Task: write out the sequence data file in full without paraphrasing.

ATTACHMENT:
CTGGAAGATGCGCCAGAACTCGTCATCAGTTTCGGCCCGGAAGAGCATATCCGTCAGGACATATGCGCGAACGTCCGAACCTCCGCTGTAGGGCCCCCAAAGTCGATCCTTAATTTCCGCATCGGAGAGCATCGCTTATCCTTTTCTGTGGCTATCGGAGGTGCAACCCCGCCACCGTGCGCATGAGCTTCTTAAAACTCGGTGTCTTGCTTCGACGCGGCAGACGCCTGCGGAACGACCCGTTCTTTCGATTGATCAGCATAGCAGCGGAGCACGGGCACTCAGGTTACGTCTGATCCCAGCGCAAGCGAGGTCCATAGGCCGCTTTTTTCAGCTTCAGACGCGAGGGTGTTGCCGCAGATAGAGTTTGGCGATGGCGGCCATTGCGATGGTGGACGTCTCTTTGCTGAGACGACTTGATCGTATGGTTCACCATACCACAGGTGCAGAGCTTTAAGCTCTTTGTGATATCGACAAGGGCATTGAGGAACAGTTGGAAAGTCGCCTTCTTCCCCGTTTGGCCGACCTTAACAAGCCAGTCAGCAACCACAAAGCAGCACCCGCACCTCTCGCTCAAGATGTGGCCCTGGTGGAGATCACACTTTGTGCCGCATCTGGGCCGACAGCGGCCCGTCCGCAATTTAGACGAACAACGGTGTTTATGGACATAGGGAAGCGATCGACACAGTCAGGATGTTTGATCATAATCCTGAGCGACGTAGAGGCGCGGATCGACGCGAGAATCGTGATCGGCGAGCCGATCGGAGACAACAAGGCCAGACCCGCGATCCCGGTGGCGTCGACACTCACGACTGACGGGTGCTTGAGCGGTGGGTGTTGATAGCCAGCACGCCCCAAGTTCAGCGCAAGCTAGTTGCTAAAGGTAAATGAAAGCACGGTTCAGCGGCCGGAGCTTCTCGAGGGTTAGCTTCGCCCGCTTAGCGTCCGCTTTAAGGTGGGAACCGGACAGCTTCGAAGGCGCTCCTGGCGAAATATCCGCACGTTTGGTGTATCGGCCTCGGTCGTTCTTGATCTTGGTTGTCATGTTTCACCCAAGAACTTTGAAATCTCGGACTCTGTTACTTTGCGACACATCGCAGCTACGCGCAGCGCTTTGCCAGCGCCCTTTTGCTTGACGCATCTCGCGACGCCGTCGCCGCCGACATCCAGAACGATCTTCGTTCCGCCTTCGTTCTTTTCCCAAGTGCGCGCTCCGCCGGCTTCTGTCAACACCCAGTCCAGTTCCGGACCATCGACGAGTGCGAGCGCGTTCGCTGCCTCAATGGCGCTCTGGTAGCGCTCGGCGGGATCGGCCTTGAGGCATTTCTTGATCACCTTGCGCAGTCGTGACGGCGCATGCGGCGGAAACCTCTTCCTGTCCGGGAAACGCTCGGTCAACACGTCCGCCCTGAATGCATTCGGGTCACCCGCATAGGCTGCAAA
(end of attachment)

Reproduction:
CTGGAAGATGCGCCAGAACTCGTCATCAGTTTCGGCCCGGAAGAGCATATCCGTCAGGACATATGCGCGAACGTCCGAACCTCCGCTGTAGGGCCCCCAAAGTCGATCCTTAATTTCCGCATCGGAGAGCATCGCTTATCCTTTTCTGTGGCTATCGGAGGTGCAACCCCGCCACCGTGCGCATGAGCTTCTTAAAACTCGGTGTCTTGCTTCGACGCGGCAGACGCCTGCGGAACGACCCGTTCTTTCGATTGATCAGCATAGCAGCGGAGCACGGGCACTCAGGTTACGTCTGATCCCAGCGCAAGCGAGGTCCATAGGCCGCTTTTTTCAGCTTCAGACGCGAGGGTGTTGCCGCAGATAGAGTTTGGCGATGGCGGCCATTGCGATGGTGGACGTCTCTTTGCTGAGACGACTTGATCGTATGGTTCACCATACCACAGGTGCAGAGCTTTAAGCTCTTTGTGATATCGACAAGGGCATTGAGGAACAGTTGGAAAGTCGCCTTCTTCCCCGTTTGGCCGACCTTAACAAGCCAGTCAGCAACCACAAAGCAGCACCCGCACCTCTCGCTCAAGATGTGGCCCTGGTGGAGATCACACTTTGTGCCGCATCTGGGCCGACAGCGGCCCGTCCGCAATTTAGACGAACAACGGTGTTTATGGACATAGGGAAGCGATCGACACAGTCAGGATGTTTGATCATAATCCTGAGCGACGTAGAGGCGCGGATCGACGCGAGAATCGTGATCGGCGAGCCGATCGGAGACAACAAGGCCAGACCCGCGATCCCGGTGGCGTCGACACTCACGACTGACGGGTGCTTGAGCGGTGGGTGTTGATAGCCAGCACGCCCCAAGTTCAGCGCAAGCTAGTTGCTAAAGGTAAATGAAAGCACGGTTCAGCGGCCGGAGCTTCTCGAGGGTTAGCTTCGCCCGCTTAGCGTCCGCTTTAAGGTGGGAACCGGACAGCTTCGAAGGCGCTCCTGGCGAAATATCCGCACGTTTGGTGTATCGGCCTCGGTCGTTCTTGATCTTGGTTGTCATGTTTCACCCAAGAACTTTGAAATCTCGGACTCTGTTACTTTGCGACACATCGCAGCTACGCGCAGCGCTTTGCCAGCGCCCTTTTGCTTGACGCATCTCGCGACGCCGTCGCCGCCGACATCCAGAACGATCTTCGTTCCGCCTTCGTTCTTTTCCCAAGTGCGCGCTCCGCCGGCTTCTGTCAACACCCAGTCCAGTTCCGGACCATCGACGAGTGCGAGCGCGTTCGCTGCCTCAATGGCGCTCTGGTAGCGCTCGGCGGGATCGGCCTTGAGGCATTTCTTGATCACCTTGCGCAGTCGTGACGGCGCATGCGGCGGAAACCTCTTCCTGTCCGGGAAACGCTCGGTCAACACGTCCGCCCTGAATGCATTCGGGTCACCCGCATAGGCTGCAAA